I don’t have much to add to the review below (originally published at my former online home), except to note that every great director deserves to have a final film as perfect of a closing statement as this one is for Robert Altman.
Enjoyment of the new(ish) film A Prairie Home Companion is not predicated on an appreciation for the long-running radio program that shares its name, but it may be dependent on an admiration for the work of Robert Altman.
That particular logic problem answer is based on a case study of one. I plainly don’t enjoy Garrison Keillor’s radio program, finding its gentle homespun storytelling and plunking musical performances to be achingly dull. I’ve tried to find its charm, genuinely hoping to discover that ingratiating warmth that keeps dedicated public radio listeners coming back week after week. Instead, I’m left as perplexed as Homer Simpson when he famously encountered a Keillor doppelganger while watching a PBS pledge drive and responded by smacking the side of the set in futile hope that it would jar some actual entertainment value out of the performer.
Generally, I enjoyed the film. Keillor’s script (based on a story co-conceived with TV writer and Minnesota educator Ken LaZebnik) focuses on the production of a lightly fictionalized version of his radio show. Hanging heavy over the typical hustle and bustle of a live radio program featuring multiple musical performers is a sense of mild dread as a major media company has just bought out their home radio station and there are expectations that this performance may be the last. Interspersed are hints of relationships between the characters and backstories that come lightly into play through the dense conversations backstage and, occasionally, on mike.
All of these plot details feel somewhat incidental, though, and not by faulty narrative construction, but by design. Altman has rarely been concerned with the rigors of linear storytelling. He’s much more fascinated with submerging his films into a culture and soaking it in. He wants to convey how a place, a time, a group of people feel. What is it like to move through life with a group of characters for a while? There is a main plot that moves through the 105 minutes of the film, and several smaller stories that drifts along in its wake, but Altman primarily seeks to bring to the screen the work of performers, the effort and strain and combativeness and playfulness of the troupe that mounts this production. Keillor’s radio show is an affected reflection of Midwestern stasis, but the film he’s made with Robert Altman is about the focused stage managers and anxious musicians that manufacture the artifice. In their toils, it finds a bracing energy that enlivens the lengthy portions of the radio show performances that help fill the film.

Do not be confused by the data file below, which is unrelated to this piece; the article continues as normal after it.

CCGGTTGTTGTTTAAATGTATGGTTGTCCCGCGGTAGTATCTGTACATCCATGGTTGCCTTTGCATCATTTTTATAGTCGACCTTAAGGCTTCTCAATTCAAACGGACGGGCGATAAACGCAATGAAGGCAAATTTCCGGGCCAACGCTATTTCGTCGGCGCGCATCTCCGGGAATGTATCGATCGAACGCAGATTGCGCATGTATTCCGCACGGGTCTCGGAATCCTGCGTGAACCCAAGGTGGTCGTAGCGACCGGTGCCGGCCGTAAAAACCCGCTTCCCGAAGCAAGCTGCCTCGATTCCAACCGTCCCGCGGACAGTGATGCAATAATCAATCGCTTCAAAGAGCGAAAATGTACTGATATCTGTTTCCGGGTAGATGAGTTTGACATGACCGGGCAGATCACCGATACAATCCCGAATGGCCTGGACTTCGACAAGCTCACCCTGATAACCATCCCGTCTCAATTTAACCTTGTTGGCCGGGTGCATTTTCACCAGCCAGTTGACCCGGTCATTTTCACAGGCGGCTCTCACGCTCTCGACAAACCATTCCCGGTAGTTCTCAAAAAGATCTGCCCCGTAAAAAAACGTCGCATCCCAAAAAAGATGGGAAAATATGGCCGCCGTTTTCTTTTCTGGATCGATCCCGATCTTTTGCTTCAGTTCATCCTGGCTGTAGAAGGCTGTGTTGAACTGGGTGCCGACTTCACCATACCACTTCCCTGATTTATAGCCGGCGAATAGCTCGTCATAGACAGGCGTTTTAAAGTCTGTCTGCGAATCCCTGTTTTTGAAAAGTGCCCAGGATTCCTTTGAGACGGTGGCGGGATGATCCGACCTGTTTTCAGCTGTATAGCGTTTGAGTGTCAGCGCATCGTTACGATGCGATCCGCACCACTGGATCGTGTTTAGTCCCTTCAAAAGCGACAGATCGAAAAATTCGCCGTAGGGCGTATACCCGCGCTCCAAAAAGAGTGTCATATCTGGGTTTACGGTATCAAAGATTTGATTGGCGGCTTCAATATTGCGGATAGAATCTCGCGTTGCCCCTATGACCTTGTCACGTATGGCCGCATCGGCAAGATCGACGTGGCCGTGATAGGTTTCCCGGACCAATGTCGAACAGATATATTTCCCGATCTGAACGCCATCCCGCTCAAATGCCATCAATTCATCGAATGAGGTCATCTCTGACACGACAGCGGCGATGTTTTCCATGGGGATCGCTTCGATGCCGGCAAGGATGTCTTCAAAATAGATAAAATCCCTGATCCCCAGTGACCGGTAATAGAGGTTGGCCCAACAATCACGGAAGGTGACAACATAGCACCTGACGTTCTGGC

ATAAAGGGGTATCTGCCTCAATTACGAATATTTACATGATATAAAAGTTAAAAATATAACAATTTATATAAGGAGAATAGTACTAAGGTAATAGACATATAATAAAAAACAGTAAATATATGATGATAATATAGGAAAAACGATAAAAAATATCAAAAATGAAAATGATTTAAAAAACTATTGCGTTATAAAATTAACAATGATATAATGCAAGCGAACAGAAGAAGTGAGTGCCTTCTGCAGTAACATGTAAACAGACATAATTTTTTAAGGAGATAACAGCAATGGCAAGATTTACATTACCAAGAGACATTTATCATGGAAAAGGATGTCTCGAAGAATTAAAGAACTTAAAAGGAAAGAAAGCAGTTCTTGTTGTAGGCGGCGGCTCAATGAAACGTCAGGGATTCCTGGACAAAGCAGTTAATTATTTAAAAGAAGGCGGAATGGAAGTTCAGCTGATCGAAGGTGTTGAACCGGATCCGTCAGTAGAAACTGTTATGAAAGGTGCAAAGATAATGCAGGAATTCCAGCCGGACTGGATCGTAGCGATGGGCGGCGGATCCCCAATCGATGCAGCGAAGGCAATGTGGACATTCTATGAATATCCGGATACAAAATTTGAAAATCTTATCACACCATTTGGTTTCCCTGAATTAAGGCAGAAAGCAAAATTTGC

When a film is more about the parts than the whole, the consistent excellence of those parts becomes extremely important and that’s where Companion picks up some static. There are pleasures aplenty provided by the large cast, led by Meryl Streep and Lily Tomlin as singing sisters, the last remaining remnants of a family act that toured the county fair circuit (to Keillor’s credit, he understands that you’ll not find a better city name to use as a ready-made punchline than Wisconsin’s Oshkosh, and making this the sisters’ hometown allow him to drop the O-bomb with impunity). The mastery of Altman’s trademark naturalistic, overlapping dialogue that they demonstrated at this year’s Oscar ceremony serves them well here. I suspect a satisfying film could be wrestled together solely and strictly from this tandem’s extended dressing room conversations. While the more jagged edges given to Tomlin’s character offer her a little more to do, Streep deserves admiration for her astonishing ease and comfort with the on-stage performances. Thirteen Oscar nominations de damned, watching her here it’s well within the realm of imagination that she could bypass future film work and wind down her career having the time of her life with a weekly gig at the Fitzgerald Theater.
Not faring as well is Kevin Kline, portraying the official show detective (already an odd conceit) Guy Noir, whose name is apparently taken from a recurring radio show character, but I presume the tiresome physical shtick he engages in is freshly created for the film. Perhaps Kline brought in some of the rejected gags from his prior production. Everyone else lands somewhere in between, although singing cowboy duo Woody Harrelson and John C. Reilly can claim one of the film’s most unlikely comic highpoints with their final song.
This is hardly one of Altman’s masterworks. It doesn’t have the bite of Nashville or The Player, nor does it have the focus of Gosford Park. But it does have the restless bustle of his better efforts, that incessant inquiry into overlooked corners where little moments are as telling as sweeping stories and big points. It is truly, unmistakably Altmanesque.